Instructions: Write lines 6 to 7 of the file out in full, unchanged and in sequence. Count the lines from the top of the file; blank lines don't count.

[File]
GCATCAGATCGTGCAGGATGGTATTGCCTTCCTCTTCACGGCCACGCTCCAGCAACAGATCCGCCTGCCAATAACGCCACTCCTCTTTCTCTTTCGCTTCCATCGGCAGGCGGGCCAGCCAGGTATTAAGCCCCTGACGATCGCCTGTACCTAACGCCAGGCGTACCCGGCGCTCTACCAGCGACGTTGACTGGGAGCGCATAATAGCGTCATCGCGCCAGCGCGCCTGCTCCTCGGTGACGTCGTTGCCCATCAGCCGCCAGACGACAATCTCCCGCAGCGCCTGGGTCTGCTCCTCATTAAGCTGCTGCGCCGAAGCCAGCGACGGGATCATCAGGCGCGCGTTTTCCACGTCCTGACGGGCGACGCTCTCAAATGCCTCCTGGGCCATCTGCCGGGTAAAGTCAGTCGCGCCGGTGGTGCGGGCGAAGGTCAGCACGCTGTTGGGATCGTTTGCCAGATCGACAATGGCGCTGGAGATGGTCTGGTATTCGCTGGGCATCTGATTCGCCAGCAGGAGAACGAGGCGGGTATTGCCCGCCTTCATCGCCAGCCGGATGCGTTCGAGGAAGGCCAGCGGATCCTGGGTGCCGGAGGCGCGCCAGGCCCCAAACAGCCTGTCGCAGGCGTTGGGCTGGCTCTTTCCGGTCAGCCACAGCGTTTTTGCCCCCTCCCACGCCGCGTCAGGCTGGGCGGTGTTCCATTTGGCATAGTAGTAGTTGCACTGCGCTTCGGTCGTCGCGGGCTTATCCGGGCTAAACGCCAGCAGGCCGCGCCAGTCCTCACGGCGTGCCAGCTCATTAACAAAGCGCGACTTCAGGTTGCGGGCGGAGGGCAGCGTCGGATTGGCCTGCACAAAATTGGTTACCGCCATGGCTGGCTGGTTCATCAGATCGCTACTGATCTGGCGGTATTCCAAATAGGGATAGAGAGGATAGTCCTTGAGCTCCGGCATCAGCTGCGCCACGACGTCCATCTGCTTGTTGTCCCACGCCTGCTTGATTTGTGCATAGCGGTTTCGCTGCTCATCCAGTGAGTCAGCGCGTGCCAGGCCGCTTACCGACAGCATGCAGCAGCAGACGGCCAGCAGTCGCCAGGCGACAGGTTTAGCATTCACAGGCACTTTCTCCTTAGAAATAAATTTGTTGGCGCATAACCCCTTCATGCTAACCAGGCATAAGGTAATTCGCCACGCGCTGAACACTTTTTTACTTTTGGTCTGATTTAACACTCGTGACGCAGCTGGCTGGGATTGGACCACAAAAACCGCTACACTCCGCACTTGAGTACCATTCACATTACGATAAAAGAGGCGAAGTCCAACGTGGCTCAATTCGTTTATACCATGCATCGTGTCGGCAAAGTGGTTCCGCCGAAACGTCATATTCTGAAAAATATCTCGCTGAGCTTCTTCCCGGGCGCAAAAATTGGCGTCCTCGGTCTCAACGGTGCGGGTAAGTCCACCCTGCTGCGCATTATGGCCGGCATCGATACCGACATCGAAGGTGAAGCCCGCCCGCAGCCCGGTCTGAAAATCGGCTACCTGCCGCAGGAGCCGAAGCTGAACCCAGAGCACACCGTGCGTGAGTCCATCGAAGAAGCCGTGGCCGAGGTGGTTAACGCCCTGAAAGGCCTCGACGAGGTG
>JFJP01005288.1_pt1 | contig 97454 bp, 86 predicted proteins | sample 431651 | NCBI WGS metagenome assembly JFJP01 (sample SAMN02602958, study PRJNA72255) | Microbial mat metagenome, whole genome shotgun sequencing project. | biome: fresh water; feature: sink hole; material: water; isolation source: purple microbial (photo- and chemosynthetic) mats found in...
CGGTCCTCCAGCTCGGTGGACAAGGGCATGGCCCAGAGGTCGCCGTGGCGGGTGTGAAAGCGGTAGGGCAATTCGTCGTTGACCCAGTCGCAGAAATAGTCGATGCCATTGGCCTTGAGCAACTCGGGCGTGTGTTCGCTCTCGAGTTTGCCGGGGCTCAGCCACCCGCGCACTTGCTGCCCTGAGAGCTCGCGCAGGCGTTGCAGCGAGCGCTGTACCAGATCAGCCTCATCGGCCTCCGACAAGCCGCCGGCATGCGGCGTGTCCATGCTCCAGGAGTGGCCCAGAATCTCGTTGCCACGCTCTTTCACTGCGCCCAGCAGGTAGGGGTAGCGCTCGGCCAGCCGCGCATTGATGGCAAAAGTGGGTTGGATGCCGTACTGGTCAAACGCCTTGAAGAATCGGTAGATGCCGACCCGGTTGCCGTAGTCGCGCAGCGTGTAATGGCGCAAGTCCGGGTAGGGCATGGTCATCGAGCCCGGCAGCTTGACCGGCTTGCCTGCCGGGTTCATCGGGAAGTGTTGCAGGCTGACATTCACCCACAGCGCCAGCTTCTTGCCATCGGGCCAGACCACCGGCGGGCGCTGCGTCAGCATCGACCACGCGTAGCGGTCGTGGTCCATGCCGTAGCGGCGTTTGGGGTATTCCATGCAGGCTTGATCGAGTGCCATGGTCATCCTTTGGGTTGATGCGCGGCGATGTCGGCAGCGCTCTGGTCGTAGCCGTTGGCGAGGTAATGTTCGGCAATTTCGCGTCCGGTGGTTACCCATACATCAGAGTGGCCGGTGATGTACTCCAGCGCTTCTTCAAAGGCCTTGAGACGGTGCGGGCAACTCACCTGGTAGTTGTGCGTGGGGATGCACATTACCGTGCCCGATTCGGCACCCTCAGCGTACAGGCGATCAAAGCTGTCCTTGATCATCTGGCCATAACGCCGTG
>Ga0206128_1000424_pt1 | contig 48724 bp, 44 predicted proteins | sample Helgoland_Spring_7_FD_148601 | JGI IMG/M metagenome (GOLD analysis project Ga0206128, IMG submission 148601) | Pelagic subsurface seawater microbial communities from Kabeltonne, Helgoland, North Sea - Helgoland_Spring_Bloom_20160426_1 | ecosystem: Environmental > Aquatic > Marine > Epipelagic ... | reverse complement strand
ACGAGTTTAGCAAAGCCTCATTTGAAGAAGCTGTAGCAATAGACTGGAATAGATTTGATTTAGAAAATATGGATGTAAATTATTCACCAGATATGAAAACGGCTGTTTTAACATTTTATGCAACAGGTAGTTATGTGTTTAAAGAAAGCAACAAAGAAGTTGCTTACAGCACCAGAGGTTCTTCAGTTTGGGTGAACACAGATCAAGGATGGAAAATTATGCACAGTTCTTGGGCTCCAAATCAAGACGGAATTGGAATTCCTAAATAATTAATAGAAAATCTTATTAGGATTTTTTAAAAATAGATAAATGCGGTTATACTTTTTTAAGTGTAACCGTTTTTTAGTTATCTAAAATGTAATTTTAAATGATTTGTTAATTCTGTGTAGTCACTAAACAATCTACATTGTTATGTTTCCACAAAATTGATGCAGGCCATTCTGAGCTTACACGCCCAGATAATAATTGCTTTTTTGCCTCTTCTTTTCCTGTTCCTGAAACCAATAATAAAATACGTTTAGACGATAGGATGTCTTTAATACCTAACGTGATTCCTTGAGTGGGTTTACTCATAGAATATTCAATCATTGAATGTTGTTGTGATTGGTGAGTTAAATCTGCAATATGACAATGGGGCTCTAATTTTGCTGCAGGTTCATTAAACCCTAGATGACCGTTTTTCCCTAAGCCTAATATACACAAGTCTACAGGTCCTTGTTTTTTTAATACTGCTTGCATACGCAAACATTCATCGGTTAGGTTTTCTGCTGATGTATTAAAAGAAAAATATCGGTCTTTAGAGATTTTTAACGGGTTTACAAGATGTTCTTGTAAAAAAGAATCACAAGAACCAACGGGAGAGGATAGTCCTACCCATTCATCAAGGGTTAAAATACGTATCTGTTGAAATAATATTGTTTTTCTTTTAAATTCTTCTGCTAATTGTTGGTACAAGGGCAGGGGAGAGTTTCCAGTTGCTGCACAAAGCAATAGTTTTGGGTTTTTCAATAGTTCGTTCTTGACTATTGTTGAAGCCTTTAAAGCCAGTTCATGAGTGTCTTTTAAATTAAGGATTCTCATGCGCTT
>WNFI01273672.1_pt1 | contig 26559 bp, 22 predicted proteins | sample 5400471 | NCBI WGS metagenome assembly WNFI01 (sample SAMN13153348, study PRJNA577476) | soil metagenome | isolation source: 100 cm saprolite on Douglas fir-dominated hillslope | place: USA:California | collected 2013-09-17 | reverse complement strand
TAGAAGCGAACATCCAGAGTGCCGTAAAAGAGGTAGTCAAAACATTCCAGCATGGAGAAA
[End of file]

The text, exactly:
>WNFI01273672.1_pt1 | contig 26559 bp, 22 predicted proteins | sample 5400471 | NCBI WGS metagenome assembly WNFI01 (sample SAMN13153348, study PRJNA577476) | soil metagenome | isolation source: 100 cm saprolite on Douglas fir-dominated hillslope | place: USA:California | collected 2013-09-17 | reverse complement strand
TAGAAGCGAACATCCAGAGTGCCGTAAAAGAGGTAGTCAAAACATTCCAGCATGGAGAAA